Architecture is one of the most striking physical features of Bhutan. Bhutanese architecture is famous for its originality and its adaptation to the landscape. Bhutanese architectural forms comprises of chortens (stupas), stone walls, temples/monasteries, fortresses, mansions and houses. The first recorded buildings in Bhutanese history were the temples of Lhakhang Karpo and Nagpo in Haa, Kyichu in Paro, Jampa Lkhakhang, Geyney Lhankhang and Koenchog-sum in Bumthang. They were built around the 6th and the 7th centuries. From the 11th century until the early 17th century, numerous lamas and their disciples built temples and monasteries all over the country. From the buildings dating back to the 17th century that still exist, it can be seen that they were relatively small structures with a courtyard enclosed within their walls. In most cases they were only one-storied built close to the temples were the lama’s residence with the quarters for his disciples. Among the most active temple-builders in the 15th century were Ngawang Choegyal, the great grandfather of Zhabdrung Ngawang Namgyal, and Tertoen Pema Lingpa.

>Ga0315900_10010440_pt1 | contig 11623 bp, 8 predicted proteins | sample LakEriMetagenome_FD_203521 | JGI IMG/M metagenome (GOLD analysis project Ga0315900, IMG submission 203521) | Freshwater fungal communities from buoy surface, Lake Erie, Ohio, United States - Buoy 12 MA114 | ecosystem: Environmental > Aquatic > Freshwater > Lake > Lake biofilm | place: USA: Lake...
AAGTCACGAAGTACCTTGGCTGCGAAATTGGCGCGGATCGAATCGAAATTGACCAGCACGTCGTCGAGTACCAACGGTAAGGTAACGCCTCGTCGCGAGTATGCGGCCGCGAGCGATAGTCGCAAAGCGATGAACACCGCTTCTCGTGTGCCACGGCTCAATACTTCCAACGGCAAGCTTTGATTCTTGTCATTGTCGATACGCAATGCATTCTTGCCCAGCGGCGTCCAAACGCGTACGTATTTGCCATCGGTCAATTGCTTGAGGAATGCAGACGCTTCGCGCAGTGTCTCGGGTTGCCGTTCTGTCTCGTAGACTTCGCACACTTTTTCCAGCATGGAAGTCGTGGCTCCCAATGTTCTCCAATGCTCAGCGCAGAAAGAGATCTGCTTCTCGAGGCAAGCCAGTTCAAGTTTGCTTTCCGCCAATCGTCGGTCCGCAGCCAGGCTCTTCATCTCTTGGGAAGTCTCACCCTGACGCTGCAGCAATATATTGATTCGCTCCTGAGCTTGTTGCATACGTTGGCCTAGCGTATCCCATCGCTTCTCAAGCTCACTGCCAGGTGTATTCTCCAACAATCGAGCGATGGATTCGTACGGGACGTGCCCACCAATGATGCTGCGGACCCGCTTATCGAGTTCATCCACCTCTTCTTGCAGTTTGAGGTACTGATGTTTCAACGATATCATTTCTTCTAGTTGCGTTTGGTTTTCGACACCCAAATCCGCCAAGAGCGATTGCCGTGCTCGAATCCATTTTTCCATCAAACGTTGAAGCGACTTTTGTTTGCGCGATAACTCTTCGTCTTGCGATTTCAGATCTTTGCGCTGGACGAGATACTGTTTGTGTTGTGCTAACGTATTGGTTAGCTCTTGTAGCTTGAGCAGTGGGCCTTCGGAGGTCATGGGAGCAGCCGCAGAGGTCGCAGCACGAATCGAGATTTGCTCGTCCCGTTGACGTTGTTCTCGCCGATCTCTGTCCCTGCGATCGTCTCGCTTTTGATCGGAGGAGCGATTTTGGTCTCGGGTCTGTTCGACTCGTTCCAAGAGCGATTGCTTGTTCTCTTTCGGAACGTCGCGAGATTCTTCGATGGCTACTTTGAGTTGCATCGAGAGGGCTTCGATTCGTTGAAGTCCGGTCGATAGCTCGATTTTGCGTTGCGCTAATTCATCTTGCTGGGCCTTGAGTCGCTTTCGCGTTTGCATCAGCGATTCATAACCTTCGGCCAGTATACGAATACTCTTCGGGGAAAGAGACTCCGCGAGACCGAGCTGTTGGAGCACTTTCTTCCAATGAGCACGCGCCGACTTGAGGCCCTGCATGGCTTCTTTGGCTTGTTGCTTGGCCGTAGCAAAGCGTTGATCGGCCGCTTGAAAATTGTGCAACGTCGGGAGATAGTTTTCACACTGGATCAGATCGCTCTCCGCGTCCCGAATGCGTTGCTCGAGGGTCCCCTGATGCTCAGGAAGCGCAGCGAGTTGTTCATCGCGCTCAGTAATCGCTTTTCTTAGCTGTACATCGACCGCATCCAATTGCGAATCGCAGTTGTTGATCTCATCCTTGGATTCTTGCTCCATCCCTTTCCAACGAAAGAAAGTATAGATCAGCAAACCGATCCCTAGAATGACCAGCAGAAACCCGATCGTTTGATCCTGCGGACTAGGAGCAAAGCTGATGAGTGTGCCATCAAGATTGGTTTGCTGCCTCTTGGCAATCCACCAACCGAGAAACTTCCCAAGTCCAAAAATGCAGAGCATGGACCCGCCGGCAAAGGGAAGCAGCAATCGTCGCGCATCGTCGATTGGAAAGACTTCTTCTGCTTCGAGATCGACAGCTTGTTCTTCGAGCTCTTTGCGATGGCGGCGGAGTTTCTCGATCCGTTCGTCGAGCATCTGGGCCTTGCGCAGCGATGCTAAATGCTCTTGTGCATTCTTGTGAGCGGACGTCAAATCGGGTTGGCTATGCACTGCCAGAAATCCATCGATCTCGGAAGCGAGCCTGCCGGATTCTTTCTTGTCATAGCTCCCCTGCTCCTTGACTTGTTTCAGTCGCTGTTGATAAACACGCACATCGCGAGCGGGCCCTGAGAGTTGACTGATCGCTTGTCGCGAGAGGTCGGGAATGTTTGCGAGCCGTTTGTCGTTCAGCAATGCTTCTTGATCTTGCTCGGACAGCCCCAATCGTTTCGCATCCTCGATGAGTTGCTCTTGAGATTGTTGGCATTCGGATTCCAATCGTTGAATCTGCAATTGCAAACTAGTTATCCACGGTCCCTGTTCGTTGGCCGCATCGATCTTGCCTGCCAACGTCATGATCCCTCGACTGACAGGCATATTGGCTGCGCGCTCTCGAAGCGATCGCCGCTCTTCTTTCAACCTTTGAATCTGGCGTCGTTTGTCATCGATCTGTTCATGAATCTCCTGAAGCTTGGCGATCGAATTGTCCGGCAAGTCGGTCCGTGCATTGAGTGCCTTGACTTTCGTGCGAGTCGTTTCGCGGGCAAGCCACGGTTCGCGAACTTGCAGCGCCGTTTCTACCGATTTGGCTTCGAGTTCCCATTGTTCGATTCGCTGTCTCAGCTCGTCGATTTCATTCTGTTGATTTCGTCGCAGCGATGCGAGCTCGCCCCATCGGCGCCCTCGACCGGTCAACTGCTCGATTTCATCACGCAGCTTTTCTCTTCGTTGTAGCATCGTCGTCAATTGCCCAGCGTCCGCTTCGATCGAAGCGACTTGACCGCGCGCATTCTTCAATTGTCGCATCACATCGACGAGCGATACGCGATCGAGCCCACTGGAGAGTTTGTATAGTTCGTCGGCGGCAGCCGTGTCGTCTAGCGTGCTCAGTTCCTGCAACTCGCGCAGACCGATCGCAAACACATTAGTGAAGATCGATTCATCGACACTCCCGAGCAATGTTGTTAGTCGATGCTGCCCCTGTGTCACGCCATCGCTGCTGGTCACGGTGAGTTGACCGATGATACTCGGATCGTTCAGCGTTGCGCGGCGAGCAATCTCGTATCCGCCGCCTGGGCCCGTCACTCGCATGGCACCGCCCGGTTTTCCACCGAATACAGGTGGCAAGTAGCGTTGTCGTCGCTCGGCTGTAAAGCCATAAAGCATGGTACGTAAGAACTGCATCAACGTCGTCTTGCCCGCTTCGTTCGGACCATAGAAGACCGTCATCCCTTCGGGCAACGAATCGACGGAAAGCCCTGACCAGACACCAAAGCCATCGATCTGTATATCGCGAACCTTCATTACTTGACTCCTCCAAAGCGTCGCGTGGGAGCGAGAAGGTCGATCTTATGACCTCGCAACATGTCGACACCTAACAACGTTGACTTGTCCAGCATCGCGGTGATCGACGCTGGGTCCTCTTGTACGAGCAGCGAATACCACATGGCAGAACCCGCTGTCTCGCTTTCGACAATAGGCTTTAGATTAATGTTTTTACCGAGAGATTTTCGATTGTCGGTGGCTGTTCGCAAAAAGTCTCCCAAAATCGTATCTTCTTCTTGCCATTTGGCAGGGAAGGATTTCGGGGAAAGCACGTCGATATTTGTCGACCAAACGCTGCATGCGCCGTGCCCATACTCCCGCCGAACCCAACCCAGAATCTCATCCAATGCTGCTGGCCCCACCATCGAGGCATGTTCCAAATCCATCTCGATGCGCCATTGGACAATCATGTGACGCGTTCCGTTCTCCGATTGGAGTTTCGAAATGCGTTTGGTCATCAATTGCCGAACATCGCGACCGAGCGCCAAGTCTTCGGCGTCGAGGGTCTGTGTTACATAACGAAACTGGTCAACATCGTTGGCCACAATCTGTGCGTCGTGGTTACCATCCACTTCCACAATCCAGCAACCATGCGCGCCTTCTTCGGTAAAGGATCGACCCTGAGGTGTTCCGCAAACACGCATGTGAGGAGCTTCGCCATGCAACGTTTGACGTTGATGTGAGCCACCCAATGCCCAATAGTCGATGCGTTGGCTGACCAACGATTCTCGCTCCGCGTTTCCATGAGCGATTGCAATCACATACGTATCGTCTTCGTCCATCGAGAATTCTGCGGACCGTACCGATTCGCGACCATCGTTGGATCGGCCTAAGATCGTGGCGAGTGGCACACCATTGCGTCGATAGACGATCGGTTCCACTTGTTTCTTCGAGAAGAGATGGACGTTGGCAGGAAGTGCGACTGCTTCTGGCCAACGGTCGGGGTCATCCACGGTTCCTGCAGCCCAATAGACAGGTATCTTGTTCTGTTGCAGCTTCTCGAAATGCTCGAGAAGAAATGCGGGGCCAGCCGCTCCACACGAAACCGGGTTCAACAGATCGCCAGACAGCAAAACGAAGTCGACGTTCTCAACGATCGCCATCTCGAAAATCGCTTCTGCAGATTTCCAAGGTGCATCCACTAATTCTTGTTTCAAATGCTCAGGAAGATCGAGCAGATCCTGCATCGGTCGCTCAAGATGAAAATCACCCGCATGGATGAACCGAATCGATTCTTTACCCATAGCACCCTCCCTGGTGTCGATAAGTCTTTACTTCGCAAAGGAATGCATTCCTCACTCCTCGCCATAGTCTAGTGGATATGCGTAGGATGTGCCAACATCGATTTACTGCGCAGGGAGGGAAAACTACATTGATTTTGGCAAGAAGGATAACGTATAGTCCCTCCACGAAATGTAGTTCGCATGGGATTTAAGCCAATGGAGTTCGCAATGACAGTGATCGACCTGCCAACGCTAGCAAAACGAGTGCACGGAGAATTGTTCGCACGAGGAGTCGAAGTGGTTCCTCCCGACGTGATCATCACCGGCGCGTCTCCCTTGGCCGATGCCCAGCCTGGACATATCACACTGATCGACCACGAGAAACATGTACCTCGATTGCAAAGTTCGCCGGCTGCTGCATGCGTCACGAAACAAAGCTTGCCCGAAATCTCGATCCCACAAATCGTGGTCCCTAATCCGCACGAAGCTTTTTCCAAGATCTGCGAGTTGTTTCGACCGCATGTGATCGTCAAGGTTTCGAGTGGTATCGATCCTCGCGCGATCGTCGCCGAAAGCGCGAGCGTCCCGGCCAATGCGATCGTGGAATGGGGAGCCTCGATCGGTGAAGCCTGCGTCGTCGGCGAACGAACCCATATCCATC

In the early 15th century, the saint Drubthop Thangthong Gyalpo, also revered as Chagzampa, visited the country and built iron bridges in different parts of Bhutan. The architectural landscape changed in the 17th century when Zhabdrung Ngawang Namgyal introduced the construction of dzongs which became the model for all monasteries built or restored from that time. The dzongs – themselves imposing 17th century structures built on a grand scale without the help of any drawings and constructed entirely without nails – are outstanding examples of the best in Bhutanese architecture. Patterns of rich colors adorn walls, beams, pillars and doors in traditional splendor. After Zhabdrung Ngawang Namgyal, one of the most active temple builders was the 4th Desi, Tenzin Rabgye, who at the end of the 17th century had Taktshang and Tango built in their present form. From the second half of the 19th century and especially after the earthquake of 1905, temples and dzongs were restored and palaces were built.